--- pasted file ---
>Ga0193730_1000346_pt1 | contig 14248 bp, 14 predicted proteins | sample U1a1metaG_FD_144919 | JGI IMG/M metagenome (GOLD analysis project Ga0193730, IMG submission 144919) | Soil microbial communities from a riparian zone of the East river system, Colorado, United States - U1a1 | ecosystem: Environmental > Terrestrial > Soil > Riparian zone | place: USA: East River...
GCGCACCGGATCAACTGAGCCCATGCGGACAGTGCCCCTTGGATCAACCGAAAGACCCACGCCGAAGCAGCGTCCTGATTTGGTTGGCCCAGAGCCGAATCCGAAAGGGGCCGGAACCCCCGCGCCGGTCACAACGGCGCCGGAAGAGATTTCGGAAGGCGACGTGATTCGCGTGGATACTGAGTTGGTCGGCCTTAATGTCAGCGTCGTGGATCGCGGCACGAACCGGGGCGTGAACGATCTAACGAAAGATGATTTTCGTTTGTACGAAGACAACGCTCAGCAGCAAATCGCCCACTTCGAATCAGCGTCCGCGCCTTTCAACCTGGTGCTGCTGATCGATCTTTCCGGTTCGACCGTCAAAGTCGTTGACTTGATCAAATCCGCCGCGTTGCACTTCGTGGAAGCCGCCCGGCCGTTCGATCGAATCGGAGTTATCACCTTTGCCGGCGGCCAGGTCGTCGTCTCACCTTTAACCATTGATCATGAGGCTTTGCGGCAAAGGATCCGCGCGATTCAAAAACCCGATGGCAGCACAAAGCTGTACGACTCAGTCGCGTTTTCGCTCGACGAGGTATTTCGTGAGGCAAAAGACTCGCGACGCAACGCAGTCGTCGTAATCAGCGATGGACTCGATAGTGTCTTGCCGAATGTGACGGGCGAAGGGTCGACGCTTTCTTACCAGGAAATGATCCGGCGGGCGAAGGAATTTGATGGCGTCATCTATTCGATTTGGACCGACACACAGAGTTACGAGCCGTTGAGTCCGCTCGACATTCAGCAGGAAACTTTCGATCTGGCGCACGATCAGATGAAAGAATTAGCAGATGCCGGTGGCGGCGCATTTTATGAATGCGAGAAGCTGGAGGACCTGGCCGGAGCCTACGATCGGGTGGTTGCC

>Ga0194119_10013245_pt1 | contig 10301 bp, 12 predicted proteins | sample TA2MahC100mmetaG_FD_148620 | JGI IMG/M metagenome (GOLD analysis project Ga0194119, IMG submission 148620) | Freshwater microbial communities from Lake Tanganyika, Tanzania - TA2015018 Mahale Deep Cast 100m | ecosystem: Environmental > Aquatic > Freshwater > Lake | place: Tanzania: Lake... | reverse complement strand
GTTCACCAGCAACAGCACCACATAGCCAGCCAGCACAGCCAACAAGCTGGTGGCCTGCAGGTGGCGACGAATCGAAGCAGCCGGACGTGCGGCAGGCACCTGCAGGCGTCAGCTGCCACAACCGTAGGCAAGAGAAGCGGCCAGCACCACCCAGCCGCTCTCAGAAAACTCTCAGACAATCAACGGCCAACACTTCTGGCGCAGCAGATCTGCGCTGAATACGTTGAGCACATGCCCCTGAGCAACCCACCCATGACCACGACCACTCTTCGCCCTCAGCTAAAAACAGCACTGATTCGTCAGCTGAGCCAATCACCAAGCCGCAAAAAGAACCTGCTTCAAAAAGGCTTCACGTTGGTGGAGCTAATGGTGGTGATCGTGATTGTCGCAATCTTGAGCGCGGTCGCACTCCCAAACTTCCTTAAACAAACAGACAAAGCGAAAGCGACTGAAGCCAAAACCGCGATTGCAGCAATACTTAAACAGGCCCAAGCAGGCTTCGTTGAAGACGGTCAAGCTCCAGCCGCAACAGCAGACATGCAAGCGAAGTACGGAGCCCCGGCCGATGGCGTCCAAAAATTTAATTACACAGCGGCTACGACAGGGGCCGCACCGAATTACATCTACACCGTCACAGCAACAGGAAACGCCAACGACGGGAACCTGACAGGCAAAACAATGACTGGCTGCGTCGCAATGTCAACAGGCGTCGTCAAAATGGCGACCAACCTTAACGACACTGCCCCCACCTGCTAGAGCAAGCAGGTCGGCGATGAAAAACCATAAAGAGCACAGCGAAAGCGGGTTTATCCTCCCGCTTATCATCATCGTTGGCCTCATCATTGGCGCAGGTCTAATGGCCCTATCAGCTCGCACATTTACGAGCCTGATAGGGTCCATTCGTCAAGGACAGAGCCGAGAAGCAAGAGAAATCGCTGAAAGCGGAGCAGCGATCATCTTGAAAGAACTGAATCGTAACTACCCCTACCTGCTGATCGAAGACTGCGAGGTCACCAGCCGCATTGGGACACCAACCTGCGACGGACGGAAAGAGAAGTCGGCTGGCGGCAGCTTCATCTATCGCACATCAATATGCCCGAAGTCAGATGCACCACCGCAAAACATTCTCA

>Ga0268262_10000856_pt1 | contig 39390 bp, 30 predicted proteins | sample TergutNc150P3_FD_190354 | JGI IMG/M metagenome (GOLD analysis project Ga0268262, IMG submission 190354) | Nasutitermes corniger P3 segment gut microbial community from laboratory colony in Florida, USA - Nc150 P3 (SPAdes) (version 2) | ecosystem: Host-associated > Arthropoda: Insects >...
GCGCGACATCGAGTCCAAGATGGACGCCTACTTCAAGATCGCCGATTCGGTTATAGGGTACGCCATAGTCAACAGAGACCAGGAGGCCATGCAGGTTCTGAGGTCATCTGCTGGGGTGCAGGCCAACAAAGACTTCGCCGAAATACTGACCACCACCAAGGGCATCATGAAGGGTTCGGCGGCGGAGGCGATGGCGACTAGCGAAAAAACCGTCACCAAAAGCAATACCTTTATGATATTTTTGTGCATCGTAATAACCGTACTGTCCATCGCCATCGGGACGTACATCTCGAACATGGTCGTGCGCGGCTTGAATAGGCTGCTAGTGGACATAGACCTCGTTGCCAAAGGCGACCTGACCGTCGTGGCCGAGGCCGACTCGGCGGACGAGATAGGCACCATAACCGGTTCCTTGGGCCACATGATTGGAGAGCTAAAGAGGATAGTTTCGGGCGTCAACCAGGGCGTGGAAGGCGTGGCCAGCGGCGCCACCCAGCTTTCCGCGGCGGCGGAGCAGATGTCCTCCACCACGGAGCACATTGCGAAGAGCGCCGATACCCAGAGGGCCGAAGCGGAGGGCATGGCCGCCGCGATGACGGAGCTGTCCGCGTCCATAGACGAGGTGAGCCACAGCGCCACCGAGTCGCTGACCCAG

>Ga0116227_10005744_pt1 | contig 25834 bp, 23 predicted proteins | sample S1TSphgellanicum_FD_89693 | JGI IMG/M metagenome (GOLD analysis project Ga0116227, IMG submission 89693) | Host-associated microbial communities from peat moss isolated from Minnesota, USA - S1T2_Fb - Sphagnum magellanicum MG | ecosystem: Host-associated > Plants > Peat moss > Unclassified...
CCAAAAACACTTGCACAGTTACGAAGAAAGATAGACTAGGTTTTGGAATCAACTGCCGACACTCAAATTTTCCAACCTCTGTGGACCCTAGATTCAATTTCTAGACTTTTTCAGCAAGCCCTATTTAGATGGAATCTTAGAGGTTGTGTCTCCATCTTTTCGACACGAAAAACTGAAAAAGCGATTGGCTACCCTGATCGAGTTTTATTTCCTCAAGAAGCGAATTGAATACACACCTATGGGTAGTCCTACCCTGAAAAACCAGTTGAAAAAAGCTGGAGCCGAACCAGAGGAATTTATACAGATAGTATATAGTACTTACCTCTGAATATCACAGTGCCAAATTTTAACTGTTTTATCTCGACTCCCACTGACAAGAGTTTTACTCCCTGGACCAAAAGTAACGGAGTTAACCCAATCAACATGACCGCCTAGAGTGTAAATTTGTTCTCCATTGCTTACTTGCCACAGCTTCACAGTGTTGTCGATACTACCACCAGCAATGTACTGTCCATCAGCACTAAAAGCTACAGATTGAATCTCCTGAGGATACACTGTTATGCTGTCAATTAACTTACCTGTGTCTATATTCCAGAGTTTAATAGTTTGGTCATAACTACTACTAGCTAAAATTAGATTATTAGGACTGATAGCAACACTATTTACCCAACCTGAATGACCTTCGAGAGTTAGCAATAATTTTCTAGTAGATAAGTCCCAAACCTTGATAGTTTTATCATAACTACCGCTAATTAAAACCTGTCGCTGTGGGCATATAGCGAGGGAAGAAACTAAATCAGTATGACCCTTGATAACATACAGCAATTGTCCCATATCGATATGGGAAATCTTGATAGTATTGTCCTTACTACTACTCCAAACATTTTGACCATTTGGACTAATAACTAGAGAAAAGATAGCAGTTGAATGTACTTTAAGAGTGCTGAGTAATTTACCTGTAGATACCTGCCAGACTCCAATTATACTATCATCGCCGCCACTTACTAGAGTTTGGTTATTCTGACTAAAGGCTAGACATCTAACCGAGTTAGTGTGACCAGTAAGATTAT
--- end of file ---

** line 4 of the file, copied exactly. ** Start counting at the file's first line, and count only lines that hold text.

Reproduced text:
GTTCACCAGCAACAGCACCACATAGCCAGCCAGCACAGCCAACAAGCTGGTGGCCTGCAGGTGGCGACGAATCGAAGCAGCCGGACGTGCGGCAGGCACCTGCAGGCGTCAGCTGCCACAACCGTAGGCAAGAGAAGCGGCCAGCACCACCCAGCCGCTCTCAGAAAACTCTCAGACAATCAACGGCCAACACTTCTGGCGCAGCAGATCTGCGCTGAATACGTTGAGCACATGCCCCTGAGCAACCCACCCATGACCACGACCACTCTTCGCCCTCAGCTAAAAACAGCACTGATTCGTCAGCTGAGCCAATCACCAAGCCGCAAAAAGAACCTGCTTCAAAAAGGCTTCACGTTGGTGGAGCTAATGGTGGTGATCGTGATTGTCGCAATCTTGAGCGCGGTCGCACTCCCAAACTTCCTTAAACAAACAGACAAAGCGAAAGCGACTGAAGCCAAAACCGCGATTGCAGCAATACTTAAACAGGCCCAAGCAGGCTTCGTTGAAGACGGTCAAGCTCCAGCCGCAACAGCAGACATGCAAGCGAAGTACGGAGCCCCGGCCGATGGCGTCCAAAAATTTAATTACACAGCGGCTACGACAGGGGCCGCACCGAATTACATCTACACCGTCACAGCAACAGGAAACGCCAACGACGGGAACCTGACAGGCAAAACAATGACTGGCTGCGTCGCAATGTCAACAGGCGTCGTCAAAATGGCGACCAACCTTAACGACACTGCCCCCACCTGCTAGAGCAAGCAGGTCGGCGATGAAAAACCATAAAGAGCACAGCGAAAGCGGGTTTATCCTCCCGCTTATCATCATCGTTGGCCTCATCATTGGCGCAGGTCTAATGGCCCTATCAGCTCGCACATTTACGAGCCTGATAGGGTCCATTCGTCAAGGACAGAGCCGAGAAGCAAGAGAAATCGCTGAAAGCGGAGCAGCGATCATCTTGAAAGAACTGAATCGTAACTACCCCTACCTGCTGATCGAAGACTGCGAGGTCACCAGCCGCATTGGGACACCAACCTGCGACGGACGGAAAGAGAAGTCGGCTGGCGGCAGCTTCATCTATCGCACATCAATATGCCCGAAGTCAGATGCACCACCGCAAAACATTCTCA